Dr Jo Schoeman
Urological Surgeon

        

Drainage Renal abcess

Product Summary: AMA rates

To drain a large abcess causing low grade to high temperatures. Percutaneous or open procedure for the drainage of abcess.

Item Number: 36537, 105

Why is it done?

  • Patients presenting with low grade persistent fevers, even high fevers requiring admission to High Dependancy Unit for septicaemia.
  • Usually immune compromised patients: Diabetics, Corticosteroid users, Viral immune-deficiency states etc.
  • This condition requires urgent drainage.
  • The patients needs to be resuscitated first by an emergency team with appropriate fluids and antibiotics and placed in an area where all systems can be supported (HDU).
  • As soon as the patient is stable, this abcess needs to be drained, either with open surgery or percutaneous drain placement.
  • If it is a large pyonephrosis with a non-functioning kidney, a nephrectomy should be considered.

How is it done?

  • Patients will receive a general anaesthesia.
  • Appropriate resuscitation would have been started.
  • Prophylactic anti-biotics is given.
  • An indwelling catheter is placed.
  • The correct kidney is identified and marked while you are awake.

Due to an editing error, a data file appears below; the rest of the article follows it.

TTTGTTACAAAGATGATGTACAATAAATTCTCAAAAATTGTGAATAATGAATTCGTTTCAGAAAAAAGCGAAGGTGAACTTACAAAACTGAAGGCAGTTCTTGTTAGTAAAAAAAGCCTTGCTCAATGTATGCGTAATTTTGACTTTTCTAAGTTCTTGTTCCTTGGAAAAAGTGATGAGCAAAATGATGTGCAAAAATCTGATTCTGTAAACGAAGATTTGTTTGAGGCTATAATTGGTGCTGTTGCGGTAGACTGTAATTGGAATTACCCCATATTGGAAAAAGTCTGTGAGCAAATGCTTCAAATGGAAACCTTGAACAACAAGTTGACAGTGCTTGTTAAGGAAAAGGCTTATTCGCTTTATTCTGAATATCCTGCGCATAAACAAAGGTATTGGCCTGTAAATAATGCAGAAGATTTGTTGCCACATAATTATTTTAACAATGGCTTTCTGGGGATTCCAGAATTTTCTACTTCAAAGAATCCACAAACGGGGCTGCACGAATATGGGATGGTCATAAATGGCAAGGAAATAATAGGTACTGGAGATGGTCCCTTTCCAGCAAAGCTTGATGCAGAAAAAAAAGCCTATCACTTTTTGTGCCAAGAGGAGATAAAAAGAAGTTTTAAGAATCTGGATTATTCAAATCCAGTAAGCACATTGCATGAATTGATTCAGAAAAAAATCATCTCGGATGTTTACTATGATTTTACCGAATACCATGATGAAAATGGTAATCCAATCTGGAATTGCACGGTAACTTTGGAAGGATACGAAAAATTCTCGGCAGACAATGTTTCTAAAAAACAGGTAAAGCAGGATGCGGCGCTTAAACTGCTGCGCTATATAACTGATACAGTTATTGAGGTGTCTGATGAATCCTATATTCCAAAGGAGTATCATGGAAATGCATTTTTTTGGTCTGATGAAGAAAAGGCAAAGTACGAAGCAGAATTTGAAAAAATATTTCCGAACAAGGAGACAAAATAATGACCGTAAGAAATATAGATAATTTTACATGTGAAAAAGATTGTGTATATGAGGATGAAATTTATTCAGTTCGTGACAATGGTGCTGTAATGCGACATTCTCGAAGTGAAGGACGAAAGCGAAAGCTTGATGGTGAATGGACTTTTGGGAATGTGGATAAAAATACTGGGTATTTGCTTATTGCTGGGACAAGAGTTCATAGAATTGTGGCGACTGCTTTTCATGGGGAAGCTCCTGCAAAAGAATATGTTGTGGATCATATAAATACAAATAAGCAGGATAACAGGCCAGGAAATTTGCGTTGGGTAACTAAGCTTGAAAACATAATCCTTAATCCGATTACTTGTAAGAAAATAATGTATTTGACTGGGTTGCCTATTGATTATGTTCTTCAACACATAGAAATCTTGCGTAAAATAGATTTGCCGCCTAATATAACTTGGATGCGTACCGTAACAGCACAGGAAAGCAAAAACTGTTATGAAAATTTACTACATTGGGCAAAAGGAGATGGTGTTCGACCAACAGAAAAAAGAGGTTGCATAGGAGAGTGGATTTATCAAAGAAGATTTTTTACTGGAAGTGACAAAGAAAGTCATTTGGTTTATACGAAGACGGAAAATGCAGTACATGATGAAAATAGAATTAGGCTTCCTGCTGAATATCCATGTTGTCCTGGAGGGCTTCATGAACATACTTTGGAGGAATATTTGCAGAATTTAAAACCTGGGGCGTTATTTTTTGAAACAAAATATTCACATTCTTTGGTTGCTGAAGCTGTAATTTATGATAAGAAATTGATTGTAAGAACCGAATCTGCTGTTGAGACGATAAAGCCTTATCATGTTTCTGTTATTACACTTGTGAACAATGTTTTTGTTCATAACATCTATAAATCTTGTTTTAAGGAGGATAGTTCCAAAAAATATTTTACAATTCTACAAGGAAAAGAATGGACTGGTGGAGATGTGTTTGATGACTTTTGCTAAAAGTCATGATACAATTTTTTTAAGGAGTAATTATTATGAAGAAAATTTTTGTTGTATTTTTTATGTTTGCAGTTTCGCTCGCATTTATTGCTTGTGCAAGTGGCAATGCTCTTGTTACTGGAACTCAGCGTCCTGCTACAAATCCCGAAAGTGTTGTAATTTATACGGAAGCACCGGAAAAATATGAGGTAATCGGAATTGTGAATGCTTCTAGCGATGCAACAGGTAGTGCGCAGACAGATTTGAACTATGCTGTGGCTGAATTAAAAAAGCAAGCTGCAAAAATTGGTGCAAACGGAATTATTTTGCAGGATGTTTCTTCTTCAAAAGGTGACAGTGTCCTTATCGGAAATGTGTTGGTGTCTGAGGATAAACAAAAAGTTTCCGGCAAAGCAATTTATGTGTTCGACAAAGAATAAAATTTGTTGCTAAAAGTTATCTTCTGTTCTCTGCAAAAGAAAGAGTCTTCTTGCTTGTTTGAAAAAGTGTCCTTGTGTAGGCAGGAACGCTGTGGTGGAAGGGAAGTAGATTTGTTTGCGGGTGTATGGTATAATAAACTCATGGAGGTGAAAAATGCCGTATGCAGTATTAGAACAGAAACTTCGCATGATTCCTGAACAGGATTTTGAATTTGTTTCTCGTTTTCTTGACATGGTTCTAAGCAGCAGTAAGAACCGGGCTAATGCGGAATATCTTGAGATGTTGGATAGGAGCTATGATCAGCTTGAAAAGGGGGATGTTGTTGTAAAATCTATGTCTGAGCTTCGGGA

• If it is a small abcess, an ultrasound guided needle is placed through your back or side into the fluid collection. A guidewire will be placed through the cannula and a drain fed in over the guidewire. All the puss will be drained.
  • If it is a large loculated abcess, an incision will be made over the area closest to the skin. The cavity will be opened, drained and rinsed, after which a drain will be placed.
  • If you have a non functioning kidney associated with this, your kidney may be removed at the same time. ( see open nephrectomy).
  • A drain is left post-operatively.

What next?

  • You will spend up to 7 or more nights in hospital.
  • You may be on life support depending on the degree of sepsis.
  • You will have intavenous fluids, antibiotics and circulatory supporting drugs being administered. Either a central venous line for monitoring, an arterial line and a peripheral infusion line.
  • You will have a catheter for that time.
  • A drain for 2-3 days.
  • Your drain will be removed with minimal drainage present.
  • You will a trial without the catheter as soon as you are back in the ward.
  • You will be discharged as soon as your renal function has stabilised and you have opened your bowels.
  • Allow for 6 weeks for stabilization of symptoms.
  • A ward prescription will be issued on your discharge, for your own collection at any pharmacy.
  • A follow-up appointment will be scheduled for 6 weeks. Remember there is no pathology due to vaporization.
  • Don’t hesitate to ask Jo if you have any queries.
  • DON’T SUFFER IN SILENCE, OR YOU WILL SUFFER ALONE!

Risks

  • This a potentially dangerous condition, which could result in death. It requires urgent management!
  • May loose your kidney in serious cases.
  • May risk Dialysis when in septic shock.
  • Wound Infection.
  • Prolonged stay in HDU.
  • Post-operative hernia formations especially associated in the elderly with atrophic abdominal muscles.
  • NB! Each person is unique and for this reason symptoms vary

Drainage Renal Abcess Drainage Renal Abcess (443 KB)